MEMPHIS, Tenn. — Amid the opioid and heroin epidemic, which killed more Tennesseans last year than any other year on record, there are also signs of hope emerging in the treatment community.
For most of Ryan Fite's life, he was a shell of a person. He did drugs for more than 20 years and said he developed an addiction to opioids and heroin for the last 12 years.
“It started out with painkiller pills and graduated to oxycontin, Lortab, then heroin,” the native Memphian said. “I was depending on where I was going to get my next fix 24 hours a day. That’s all I cared about."
The 38 year old said he couldn’t hold a job and couldn’t function without the drugs.
Now, he's getting a little-known treatment at a small, nondescript medical office in a strip mall on Hacks Cross Road.
“It’s the best thing that’s ever happened to me,” Fite said.
“I’ve been in the psych field for 17 years and I’d never heard of it until about a year ago. It blows my mind because I can’t imagine why we weren’t using this before," said family nurse practitioner Nikki Russell.
Russell was talking about the injection drug called Vivitrol, a diluted version of the pill version Naltrexone.
“Everyone needs to know about it. If they have a problem with opiates, it’ll turn your life around," Fite said.
She administers the prescription injection to patients like Fite once a month. For that reason, it’s different than other treatments, she said.
“This gives you the freedom of not worrying about it for 28 days, which is nice for anyone trying to gain their life back,” Russell said.
But it also changes the way the mind thinks and craves the drug.
“It re-wires your brain. We call it hi-jacking your brain. Vivitrol allows you, it goes in and wire back to what it was before you used the drug,” Russell said.
“I’ve tried the methadone clinic. I’ve tried Saboxone. I'd never even heard of Vivitrol until a friend told me about it," Fite said.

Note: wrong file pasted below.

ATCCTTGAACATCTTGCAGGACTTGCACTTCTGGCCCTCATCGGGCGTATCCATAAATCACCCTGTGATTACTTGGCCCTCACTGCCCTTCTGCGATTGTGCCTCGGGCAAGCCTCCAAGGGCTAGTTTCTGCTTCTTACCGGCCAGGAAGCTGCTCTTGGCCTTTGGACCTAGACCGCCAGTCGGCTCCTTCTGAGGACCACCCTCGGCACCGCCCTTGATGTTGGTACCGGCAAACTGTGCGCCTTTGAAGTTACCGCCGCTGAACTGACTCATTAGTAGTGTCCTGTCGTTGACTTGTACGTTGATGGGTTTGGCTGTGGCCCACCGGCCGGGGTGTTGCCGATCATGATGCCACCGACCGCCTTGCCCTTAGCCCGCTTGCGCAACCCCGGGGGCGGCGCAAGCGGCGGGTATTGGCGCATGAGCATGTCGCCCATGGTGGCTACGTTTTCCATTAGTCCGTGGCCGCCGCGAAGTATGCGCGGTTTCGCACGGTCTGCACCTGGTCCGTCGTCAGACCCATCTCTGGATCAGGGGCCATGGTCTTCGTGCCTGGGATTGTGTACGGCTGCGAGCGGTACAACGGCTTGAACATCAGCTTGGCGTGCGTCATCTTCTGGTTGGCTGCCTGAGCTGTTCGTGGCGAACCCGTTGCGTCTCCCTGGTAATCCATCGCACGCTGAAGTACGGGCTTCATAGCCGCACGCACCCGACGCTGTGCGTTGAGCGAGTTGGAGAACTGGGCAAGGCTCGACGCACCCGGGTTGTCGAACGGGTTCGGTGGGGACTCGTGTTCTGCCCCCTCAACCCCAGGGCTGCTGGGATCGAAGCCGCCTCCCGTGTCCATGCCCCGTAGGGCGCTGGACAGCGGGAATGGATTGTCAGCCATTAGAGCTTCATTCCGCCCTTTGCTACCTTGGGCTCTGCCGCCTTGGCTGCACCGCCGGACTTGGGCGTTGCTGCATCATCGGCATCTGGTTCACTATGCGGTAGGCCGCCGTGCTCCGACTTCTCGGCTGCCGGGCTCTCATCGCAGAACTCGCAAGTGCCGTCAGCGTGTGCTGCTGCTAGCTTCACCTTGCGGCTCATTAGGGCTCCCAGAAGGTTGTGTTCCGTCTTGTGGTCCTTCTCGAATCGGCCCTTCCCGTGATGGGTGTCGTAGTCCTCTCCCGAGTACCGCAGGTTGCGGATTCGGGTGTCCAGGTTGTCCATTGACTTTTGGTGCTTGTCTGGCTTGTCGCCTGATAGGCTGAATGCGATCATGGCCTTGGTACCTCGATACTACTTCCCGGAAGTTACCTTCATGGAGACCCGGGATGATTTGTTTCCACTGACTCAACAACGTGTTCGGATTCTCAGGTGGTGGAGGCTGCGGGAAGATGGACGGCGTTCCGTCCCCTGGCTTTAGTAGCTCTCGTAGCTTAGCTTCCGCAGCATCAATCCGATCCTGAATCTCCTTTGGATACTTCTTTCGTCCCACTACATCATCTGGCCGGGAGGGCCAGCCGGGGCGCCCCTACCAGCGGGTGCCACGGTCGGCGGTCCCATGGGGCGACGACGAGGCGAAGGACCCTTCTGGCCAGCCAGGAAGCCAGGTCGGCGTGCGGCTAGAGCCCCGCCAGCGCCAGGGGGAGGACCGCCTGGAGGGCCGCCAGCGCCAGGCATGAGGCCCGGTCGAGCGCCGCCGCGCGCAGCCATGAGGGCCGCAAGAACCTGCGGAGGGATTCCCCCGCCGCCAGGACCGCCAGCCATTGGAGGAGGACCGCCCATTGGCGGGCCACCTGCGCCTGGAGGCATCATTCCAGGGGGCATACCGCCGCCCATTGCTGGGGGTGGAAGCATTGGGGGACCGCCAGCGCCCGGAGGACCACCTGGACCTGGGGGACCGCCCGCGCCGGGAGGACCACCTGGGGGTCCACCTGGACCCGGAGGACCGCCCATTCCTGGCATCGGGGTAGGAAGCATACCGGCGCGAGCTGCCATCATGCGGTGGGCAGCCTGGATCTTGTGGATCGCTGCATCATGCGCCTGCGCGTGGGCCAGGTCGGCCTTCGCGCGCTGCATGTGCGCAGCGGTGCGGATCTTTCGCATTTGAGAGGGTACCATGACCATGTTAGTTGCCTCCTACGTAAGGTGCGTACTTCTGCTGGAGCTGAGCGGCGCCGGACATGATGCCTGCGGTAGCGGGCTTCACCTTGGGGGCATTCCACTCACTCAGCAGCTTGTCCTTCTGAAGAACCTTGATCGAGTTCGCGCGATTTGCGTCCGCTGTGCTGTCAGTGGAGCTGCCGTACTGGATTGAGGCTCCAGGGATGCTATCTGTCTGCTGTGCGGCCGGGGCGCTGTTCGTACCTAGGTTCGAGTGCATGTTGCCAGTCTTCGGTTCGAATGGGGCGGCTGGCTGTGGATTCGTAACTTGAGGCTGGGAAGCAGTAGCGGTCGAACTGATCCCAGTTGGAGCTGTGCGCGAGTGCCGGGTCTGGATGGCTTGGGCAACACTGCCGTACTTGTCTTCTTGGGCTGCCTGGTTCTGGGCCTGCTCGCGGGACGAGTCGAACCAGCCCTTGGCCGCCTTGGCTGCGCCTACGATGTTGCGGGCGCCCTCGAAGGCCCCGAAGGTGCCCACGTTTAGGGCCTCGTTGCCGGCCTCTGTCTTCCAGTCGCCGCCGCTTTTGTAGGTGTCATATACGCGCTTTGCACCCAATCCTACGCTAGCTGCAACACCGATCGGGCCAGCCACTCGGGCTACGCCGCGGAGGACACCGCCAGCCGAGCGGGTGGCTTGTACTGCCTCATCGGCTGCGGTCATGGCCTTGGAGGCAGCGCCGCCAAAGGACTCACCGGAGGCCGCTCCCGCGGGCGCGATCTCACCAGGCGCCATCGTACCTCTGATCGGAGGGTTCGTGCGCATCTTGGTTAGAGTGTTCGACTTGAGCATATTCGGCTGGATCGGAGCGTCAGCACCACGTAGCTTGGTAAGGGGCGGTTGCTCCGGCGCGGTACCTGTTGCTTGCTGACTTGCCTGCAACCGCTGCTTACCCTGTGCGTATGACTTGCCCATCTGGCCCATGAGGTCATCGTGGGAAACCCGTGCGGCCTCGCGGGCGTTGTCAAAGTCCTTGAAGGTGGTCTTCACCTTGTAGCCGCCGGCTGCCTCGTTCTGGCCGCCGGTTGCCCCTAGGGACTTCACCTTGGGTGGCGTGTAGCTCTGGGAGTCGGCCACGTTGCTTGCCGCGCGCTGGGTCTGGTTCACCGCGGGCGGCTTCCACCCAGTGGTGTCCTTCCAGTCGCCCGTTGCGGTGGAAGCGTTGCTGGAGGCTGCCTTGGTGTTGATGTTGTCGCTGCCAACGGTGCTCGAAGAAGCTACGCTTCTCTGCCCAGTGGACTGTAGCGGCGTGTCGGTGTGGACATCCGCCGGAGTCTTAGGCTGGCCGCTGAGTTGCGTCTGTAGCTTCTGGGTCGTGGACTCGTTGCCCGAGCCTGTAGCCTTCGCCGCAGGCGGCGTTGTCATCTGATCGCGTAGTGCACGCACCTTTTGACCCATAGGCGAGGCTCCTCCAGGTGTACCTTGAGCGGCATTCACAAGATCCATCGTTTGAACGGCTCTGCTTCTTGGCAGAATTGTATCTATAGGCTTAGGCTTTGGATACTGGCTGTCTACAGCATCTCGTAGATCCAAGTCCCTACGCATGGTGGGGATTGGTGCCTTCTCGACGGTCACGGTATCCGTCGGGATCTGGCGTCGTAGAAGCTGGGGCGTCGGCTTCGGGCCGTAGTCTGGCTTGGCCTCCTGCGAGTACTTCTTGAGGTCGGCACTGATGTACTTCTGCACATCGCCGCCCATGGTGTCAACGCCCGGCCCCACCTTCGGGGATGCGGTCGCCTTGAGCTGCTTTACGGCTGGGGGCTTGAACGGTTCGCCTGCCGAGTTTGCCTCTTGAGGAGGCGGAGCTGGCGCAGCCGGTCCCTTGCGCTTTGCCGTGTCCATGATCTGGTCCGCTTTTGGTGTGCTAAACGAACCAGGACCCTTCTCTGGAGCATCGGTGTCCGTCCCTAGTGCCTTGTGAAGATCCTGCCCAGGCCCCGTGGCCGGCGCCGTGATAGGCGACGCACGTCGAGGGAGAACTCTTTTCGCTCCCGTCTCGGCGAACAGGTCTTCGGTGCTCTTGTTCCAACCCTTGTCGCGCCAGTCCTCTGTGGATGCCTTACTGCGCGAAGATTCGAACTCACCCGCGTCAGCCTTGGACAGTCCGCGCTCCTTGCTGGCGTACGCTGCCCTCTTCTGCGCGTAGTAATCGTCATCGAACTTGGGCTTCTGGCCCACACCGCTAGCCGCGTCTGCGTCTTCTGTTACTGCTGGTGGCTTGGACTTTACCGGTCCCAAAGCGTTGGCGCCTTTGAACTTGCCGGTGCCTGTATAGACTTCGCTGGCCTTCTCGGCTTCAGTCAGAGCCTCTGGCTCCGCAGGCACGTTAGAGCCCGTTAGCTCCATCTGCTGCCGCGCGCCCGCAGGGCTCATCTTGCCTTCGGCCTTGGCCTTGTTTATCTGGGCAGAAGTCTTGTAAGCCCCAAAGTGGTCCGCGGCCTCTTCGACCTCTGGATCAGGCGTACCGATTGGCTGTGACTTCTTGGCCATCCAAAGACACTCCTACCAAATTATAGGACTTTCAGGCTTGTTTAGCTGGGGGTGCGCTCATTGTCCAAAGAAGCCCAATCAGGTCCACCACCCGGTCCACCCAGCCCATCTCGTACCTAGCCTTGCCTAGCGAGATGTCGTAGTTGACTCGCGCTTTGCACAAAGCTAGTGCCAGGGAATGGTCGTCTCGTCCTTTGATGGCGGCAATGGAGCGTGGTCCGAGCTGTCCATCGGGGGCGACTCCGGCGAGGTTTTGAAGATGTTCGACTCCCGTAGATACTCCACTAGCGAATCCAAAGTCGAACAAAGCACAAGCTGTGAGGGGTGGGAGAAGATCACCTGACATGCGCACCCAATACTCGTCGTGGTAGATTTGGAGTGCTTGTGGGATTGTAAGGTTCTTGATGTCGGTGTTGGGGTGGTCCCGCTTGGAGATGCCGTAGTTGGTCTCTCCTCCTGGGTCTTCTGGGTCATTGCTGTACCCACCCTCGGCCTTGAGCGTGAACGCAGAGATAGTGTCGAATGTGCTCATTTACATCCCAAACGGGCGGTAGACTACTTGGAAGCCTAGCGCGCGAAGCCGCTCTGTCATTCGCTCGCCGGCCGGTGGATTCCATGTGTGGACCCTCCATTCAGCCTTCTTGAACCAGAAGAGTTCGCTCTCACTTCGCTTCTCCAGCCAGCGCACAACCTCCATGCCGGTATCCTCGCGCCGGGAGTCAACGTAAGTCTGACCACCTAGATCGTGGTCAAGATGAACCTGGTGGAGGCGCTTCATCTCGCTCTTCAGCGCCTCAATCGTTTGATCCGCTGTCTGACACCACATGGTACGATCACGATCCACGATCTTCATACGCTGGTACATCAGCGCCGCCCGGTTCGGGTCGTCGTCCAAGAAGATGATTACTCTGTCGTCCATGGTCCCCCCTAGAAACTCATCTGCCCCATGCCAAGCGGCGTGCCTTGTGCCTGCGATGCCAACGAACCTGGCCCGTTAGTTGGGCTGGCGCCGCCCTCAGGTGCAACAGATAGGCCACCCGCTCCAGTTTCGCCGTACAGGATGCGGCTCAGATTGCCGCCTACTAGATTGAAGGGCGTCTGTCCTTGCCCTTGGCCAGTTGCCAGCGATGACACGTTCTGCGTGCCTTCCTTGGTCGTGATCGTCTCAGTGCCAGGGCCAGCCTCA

That’s another reason it’s different; Russell explained how most treatment medicines like Saboxone use synthetic opiates to simulate the high in a controlled manner and setting. But with Vivitrol, patients must completely detox.
“Vivitrol is a full agonist. It has no synthetic in it and it goes directly to the pain receptor and stops it," Russell said.
Fite said the last four months of sobriety have been a blessing.
"I'm working two jobs now. I didn’t have a job before. I'm hanging out with friends again, have money in my pocket. Everything is great," he said.
“It’s amazing to watch the transition. Amazing to see. It’s a privilege to save a life,” Russell said.
He’s one of about 15 patients getting the shot right now at Russell’s clinic. She said TennCare fully covers the treatment and most insurance plans at least partially cover it. She also can help find patient assistance for those without insurance. She said every patient she can help makes it worth it in fighting such a deadly epidemic.
If you are interested in more information, call Consolidated Health Services of Memphis at (901) 672-8695. The clinic is located at 3315 Hacks Cross Road, suite 109.